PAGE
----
A resplendent green phoenix is rising from the ashes of a Tasmanian primary school.

The Tasmanian Government has announced a project to replace buildings lost in the January 2013 bushfires as part of its ‘build it back green’ intitiatives.

It says the re-built Dunaller Primary School will stand as a bright beacon of sustainability.

The Government is aiming for a high Green Star rating from the project. The new school will include four learning areas, an early learning centre, administration area, library, staff room, playground equipment and site landscaping.

Tasmanian Education Minister and Leader of the Tasmanian Greens, Nick McKim says there are so many benefits from such a project that it is really “a no-brainer”.

“It saves money that's better spent on our students' learning. It provides a great modern learning environment. And it contributes to young Tasmanians' understanding of sustainability and its importance for humanity's future,” Mr McKim said.

"Whether it's building sustainability and energy efficiency into our schools, our public housing stock, or our government buildings, this Tasmanian Government is determined to keep reducing pollution, supporting sustainable jobs and industries, and reducing living costs for Tasmanians," he added.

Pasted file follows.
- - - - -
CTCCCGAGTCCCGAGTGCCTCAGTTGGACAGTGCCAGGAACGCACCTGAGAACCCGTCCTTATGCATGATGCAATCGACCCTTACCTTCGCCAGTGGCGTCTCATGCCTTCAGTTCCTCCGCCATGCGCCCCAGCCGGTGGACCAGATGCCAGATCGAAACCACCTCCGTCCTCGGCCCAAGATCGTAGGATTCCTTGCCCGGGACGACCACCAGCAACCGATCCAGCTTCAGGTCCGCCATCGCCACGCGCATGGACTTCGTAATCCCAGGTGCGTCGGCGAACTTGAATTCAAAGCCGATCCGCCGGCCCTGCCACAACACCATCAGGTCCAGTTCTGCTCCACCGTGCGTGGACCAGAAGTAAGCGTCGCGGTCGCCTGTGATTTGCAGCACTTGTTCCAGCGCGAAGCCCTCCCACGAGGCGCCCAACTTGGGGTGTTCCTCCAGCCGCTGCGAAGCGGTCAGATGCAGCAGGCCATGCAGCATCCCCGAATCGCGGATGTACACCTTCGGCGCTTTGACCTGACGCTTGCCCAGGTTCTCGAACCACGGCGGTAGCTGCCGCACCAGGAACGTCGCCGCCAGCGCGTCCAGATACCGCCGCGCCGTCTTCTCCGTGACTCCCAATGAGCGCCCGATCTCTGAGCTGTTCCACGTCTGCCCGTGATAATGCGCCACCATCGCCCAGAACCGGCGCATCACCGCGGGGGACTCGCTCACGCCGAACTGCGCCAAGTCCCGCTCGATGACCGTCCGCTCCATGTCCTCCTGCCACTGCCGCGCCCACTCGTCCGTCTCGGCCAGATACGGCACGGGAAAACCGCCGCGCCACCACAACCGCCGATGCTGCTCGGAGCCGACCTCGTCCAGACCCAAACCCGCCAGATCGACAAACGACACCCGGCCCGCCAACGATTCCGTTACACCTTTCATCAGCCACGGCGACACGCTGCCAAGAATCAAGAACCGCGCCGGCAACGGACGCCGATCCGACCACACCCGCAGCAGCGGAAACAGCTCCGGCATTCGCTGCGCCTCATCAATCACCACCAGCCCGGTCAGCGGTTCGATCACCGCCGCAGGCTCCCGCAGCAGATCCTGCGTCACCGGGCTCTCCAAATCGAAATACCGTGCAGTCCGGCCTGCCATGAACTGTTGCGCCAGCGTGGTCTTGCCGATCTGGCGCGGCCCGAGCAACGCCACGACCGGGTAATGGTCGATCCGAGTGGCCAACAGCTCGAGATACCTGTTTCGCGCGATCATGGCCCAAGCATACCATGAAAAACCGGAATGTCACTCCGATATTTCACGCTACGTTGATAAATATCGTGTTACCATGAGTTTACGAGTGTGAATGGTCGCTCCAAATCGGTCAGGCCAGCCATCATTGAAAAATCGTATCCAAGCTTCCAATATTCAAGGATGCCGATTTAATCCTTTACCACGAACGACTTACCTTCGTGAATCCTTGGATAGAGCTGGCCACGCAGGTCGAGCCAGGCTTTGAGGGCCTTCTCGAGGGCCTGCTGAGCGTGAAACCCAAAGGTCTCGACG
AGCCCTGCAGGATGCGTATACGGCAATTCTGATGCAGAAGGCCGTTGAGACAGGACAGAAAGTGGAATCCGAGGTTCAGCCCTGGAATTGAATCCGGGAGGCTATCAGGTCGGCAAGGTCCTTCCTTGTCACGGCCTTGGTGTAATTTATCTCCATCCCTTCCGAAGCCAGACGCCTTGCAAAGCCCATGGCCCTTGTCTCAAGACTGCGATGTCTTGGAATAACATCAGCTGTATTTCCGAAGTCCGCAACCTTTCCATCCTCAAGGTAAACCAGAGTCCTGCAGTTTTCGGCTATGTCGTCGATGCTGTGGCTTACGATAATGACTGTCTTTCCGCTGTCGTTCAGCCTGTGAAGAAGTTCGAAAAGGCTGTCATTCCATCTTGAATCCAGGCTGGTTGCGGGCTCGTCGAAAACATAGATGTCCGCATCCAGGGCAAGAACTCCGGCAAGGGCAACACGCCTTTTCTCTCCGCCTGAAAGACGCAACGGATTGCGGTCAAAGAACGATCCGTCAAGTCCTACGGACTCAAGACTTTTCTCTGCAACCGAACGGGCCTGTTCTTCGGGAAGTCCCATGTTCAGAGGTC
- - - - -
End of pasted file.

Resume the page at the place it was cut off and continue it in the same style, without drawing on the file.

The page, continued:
Green Star Accredited lead builder on the project Mr John Harris said; “the new facilities will provide an environment with well-considered classrooms, good indoor air quality and generous access to daylight.

“This will enhance student health and learning, improve teacher morale and have a positive effect on operational costs and the environment.”

Tasmania truly does lead the country when it comes to sustainable school buildings.

Dunalley Primary will join several other Tasmanian Government schools committed to achieving Green Star ratings. Previously, Kingston High School has scored a 5 Green Star - Education Design v1 rating, and the University of Tasmania has two 5 Star Green Star ratings for its Marine & Antarctic Sciences and Medical Sciences facilities.